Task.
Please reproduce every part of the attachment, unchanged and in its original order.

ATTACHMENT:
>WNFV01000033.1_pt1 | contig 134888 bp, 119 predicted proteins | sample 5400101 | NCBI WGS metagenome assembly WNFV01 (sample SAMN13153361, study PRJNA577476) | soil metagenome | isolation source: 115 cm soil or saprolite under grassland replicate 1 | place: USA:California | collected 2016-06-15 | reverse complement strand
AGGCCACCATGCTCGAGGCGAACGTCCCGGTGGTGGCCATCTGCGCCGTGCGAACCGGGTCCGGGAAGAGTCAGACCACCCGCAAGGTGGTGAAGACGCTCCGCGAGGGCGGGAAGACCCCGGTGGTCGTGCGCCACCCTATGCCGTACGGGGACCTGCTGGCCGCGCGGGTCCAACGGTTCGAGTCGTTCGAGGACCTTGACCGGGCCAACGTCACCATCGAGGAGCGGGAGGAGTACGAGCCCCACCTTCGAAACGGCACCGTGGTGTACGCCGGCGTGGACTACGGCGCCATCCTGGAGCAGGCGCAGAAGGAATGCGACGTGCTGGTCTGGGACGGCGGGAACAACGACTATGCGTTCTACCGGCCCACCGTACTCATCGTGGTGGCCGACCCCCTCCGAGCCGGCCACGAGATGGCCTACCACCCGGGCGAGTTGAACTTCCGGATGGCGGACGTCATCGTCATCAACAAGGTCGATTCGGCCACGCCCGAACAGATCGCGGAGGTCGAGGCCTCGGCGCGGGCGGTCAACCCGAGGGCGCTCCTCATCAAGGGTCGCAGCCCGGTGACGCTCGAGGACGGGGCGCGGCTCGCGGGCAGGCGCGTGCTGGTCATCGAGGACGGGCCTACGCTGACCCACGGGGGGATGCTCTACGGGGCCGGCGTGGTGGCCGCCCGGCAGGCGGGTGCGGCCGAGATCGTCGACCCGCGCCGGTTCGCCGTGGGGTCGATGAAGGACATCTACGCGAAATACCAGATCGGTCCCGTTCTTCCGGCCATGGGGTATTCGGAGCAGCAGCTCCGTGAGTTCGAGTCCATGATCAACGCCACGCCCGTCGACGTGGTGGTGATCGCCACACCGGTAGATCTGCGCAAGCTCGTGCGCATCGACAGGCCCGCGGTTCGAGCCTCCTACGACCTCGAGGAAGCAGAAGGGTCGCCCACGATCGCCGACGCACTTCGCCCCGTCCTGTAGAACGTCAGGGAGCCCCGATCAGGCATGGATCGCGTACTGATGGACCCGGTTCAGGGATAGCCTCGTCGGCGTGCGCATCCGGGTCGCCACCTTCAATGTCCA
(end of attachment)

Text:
>WNFV01000033.1_pt1 | contig 134888 bp, 119 predicted proteins | sample 5400101 | NCBI WGS metagenome assembly WNFV01 (sample SAMN13153361, study PRJNA577476) | soil metagenome | isolation source: 115 cm soil or saprolite under grassland replicate 1 | place: USA:California | collected 2016-06-15 | reverse complement strand
AGGCCACCATGCTCGAGGCGAACGTCCCGGTGGTGGCCATCTGCGCCGTGCGAACCGGGTCCGGGAAGAGTCAGACCACCCGCAAGGTGGTGAAGACGCTCCGCGAGGGCGGGAAGACCCCGGTGGTCGTGCGCCACCCTATGCCGTACGGGGACCTGCTGGCCGCGCGGGTCCAACGGTTCGAGTCGTTCGAGGACCTTGACCGGGCCAACGTCACCATCGAGGAGCGGGAGGAGTACGAGCCCCACCTTCGAAACGGCACCGTGGTGTACGCCGGCGTGGACTACGGCGCCATCCTGGAGCAGGCGCAGAAGGAATGCGACGTGCTGGTCTGGGACGGCGGGAACAACGACTATGCGTTCTACCGGCCCACCGTACTCATCGTGGTGGCCGACCCCCTCCGAGCCGGCCACGAGATGGCCTACCACCCGGGCGAGTTGAACTTCCGGATGGCGGACGTCATCGTCATCAACAAGGTCGATTCGGCCACGCCCGAACAGATCGCGGAGGTCGAGGCCTCGGCGCGGGCGGTCAACCCGAGGGCGCTCCTCATCAAGGGTCGCAGCCCGGTGACGCTCGAGGACGGGGCGCGGCTCGCGGGCAGGCGCGTGCTGGTCATCGAGGACGGGCCTACGCTGACCCACGGGGGGATGCTCTACGGGGCCGGCGTGGTGGCCGCCCGGCAGGCGGGTGCGGCCGAGATCGTCGACCCGCGCCGGTTCGCCGTGGGGTCGATGAAGGACATCTACGCGAAATACCAGATCGGTCCCGTTCTTCCGGCCATGGGGTATTCGGAGCAGCAGCTCCGTGAGTTCGAGTCCATGATCAACGCCACGCCCGTCGACGTGGTGGTGATCGCCACACCGGTAGATCTGCGCAAGCTCGTGCGCATCGACAGGCCCGCGGTTCGAGCCTCCTACGACCTCGAGGAAGCAGAAGGGTCGCCCACGATCGCCGACGCACTTCGCCCCGTCCTGTAGAACGTCAGGGAGCCCCGATCAGGCATGGATCGCGTACTGATGGACCCGGTTCAGGGATAGCCTCGTCGGCGTGCGCATCCGGGTCGCCACCTTCAATGTCCA